By  on August 27, 2007

Following the rebound of retail sales in the second quarter and subsequent small gains in the third, the economy continues to grow at a moderate pace, according to the National Retail Federation, which projects a 4.8 percent increase for the year. Luxury goods and apparel are among the strongest performers, and although an overall soft market is beginning to stir, manufacturers and retailers aren't taking many chances.

Contemporary and young contemporary buyers are exercising caution this season, still relying heavily on reorders and item-driven pieces. Meanwhile, a demand for better young contemporary is being addressed — further distinguishing the category from junior — and contemporary companies are redefining the young contemporary customer and capitalizing on crossover buyers.

The ambiguity between young contemporary and contemporary is also being faced by WWDMAGIC, as the two markets will be merchandised as one for the first time this week.

"The lines have become blurred between the contemporary and young contemporary markets," said Christopher McCabe, vice president and general manager of MAGIC International. "The exhibitors share many of the same buyers, and with young contemporary designers continuing to create younger, less expensive interpretations of contemporary looks, this gives buyers easier access to more options."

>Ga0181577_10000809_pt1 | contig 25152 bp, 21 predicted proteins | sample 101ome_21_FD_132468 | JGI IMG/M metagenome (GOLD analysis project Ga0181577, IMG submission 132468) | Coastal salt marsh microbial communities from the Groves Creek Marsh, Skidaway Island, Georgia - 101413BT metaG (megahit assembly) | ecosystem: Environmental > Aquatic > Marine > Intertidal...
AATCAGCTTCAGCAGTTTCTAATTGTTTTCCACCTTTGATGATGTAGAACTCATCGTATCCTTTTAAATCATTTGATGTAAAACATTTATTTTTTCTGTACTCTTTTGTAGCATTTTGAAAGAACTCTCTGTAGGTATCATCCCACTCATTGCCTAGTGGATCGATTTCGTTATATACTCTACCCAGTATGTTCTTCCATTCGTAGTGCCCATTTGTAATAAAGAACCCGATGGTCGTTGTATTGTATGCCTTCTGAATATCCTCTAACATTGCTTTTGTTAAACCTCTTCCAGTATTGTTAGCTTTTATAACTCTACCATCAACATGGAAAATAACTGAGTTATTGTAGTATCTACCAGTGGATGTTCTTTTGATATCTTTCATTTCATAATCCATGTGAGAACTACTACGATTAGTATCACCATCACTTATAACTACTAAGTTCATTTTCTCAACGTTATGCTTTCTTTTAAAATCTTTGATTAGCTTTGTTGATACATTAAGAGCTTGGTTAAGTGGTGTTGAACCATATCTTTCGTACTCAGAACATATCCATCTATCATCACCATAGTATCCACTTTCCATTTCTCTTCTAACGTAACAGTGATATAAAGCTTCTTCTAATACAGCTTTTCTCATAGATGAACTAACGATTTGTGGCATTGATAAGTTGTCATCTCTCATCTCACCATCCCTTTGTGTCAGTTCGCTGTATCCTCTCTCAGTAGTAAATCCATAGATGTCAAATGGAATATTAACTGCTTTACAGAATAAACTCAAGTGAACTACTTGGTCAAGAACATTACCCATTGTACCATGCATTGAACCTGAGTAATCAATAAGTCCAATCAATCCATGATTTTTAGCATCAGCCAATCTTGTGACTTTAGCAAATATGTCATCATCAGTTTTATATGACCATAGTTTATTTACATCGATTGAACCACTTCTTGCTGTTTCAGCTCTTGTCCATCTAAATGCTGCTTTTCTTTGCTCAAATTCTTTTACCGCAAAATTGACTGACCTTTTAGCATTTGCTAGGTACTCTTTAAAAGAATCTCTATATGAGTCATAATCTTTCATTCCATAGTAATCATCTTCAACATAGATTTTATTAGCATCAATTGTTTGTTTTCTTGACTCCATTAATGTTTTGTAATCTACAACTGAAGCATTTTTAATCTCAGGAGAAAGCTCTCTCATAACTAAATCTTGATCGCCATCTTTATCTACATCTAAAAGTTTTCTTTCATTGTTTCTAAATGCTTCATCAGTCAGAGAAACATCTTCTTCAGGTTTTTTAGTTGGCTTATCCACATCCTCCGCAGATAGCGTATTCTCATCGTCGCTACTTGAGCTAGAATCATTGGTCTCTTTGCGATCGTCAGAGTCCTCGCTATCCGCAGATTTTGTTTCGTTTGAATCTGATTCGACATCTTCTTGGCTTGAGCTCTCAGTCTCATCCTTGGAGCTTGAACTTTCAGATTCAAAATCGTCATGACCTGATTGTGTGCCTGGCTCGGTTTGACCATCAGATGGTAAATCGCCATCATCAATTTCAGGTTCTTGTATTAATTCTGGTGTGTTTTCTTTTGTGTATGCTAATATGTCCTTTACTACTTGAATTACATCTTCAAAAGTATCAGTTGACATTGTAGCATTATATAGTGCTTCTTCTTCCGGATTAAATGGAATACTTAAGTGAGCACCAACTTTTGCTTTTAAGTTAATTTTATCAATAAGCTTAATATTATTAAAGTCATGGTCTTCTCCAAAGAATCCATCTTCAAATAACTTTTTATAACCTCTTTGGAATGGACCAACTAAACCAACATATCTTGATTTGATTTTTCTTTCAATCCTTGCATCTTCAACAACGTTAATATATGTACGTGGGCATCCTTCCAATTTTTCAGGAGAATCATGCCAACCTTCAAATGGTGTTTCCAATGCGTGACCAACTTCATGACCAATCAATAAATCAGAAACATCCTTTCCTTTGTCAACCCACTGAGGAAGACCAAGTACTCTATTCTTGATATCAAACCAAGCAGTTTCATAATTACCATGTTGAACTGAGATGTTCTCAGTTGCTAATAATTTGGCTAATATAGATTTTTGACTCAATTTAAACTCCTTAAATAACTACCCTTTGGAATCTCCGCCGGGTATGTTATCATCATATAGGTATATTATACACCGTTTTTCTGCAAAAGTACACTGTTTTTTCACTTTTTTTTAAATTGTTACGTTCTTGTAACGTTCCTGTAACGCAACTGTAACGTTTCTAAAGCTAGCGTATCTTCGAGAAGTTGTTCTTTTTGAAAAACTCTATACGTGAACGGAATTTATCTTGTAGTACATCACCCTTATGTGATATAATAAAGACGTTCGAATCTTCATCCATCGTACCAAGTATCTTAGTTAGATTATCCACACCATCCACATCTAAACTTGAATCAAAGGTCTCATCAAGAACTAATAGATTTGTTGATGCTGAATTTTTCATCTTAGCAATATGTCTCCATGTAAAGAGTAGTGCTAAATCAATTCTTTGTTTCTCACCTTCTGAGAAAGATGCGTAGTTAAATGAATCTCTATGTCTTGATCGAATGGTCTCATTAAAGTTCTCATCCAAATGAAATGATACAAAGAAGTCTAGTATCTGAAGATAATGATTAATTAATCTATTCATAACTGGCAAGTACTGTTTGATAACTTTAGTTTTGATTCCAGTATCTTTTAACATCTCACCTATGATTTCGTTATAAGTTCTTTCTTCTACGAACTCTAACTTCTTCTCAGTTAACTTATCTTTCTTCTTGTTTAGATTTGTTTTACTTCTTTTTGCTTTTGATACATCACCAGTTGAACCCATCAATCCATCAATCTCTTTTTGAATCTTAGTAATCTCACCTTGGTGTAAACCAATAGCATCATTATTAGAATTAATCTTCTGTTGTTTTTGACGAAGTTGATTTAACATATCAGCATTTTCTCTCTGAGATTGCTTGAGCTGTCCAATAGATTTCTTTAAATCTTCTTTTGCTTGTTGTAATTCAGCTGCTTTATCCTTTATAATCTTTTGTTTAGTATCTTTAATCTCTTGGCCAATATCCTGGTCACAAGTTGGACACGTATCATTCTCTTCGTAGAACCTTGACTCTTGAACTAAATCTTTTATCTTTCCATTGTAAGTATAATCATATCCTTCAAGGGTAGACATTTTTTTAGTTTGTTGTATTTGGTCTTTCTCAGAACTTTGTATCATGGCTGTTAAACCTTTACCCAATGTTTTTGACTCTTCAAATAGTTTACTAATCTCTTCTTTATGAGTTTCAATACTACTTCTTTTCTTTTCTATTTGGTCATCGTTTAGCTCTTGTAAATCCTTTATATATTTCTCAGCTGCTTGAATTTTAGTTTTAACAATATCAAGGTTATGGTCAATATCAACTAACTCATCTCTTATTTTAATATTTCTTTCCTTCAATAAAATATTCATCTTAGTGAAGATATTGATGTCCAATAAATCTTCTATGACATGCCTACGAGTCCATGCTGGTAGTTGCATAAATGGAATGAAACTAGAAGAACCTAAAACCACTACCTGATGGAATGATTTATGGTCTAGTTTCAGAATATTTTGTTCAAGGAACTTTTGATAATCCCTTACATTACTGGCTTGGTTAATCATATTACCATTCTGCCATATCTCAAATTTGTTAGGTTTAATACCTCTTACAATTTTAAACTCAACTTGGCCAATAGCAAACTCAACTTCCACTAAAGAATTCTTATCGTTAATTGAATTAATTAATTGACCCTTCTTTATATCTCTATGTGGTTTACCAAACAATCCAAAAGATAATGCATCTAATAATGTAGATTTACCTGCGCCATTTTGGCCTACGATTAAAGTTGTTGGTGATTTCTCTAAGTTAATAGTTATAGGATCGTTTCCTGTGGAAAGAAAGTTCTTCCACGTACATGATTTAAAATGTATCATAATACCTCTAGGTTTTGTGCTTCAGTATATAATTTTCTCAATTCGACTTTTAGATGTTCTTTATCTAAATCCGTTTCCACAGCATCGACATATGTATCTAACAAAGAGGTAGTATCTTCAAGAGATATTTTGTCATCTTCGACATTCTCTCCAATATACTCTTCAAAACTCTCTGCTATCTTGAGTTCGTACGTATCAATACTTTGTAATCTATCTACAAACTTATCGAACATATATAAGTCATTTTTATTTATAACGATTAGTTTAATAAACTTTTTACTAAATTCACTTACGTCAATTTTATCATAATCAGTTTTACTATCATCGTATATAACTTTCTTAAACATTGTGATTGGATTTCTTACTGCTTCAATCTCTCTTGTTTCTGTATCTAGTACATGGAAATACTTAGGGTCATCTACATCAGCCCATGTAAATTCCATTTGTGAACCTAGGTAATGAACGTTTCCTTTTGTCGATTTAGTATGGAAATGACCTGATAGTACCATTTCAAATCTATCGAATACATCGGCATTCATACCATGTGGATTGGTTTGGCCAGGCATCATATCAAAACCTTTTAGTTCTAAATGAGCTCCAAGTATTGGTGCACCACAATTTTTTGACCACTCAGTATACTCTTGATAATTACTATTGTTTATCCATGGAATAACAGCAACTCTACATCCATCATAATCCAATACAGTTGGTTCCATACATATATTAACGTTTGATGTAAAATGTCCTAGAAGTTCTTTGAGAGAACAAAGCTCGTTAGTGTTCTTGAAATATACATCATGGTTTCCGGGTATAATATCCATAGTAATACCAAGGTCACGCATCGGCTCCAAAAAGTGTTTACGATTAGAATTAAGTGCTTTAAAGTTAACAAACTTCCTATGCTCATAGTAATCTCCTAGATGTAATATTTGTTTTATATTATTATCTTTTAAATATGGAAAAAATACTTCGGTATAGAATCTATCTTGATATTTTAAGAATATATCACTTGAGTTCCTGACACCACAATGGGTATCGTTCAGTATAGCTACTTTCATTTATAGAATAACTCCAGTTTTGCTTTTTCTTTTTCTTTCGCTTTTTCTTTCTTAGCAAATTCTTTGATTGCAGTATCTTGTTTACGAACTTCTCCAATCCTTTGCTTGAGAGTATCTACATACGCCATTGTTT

Industry analysts agree the line is being blurred between contemporary and young contemporary.

"Buyers are seeing a void in the market for better young contemporary," said Abbey Samet, contemporary market analyst for industry tracking firm The Doneger Group. "It's for a consumer that doesn't want to pay the contemporary price point but doesn't want disposable clothing. It's more about a price point to better compete with fast-fashion retail chains like H&M and Forever 21."

Historically known as a customer who has graduated from the junior market, but is unable or unwilling to pay contemporary prices, young contemporary shoppers now have better options. Contemporary manufacturers are working to recruit customers earlier, luring them in at the young contemporary level and banking that brand loyalty will translate eventually to pricier divisions.

Similarly, existing young contemporary lines like To the Max and Kensiegirl attract contemporary buyers because of the option to merchandise these with BCBG Max Azria and Kensie, respectively. The younger lines offer lower-priced fashion-forward styles based on their contemporary counterparts to help the customer transition from junior to contemporary.

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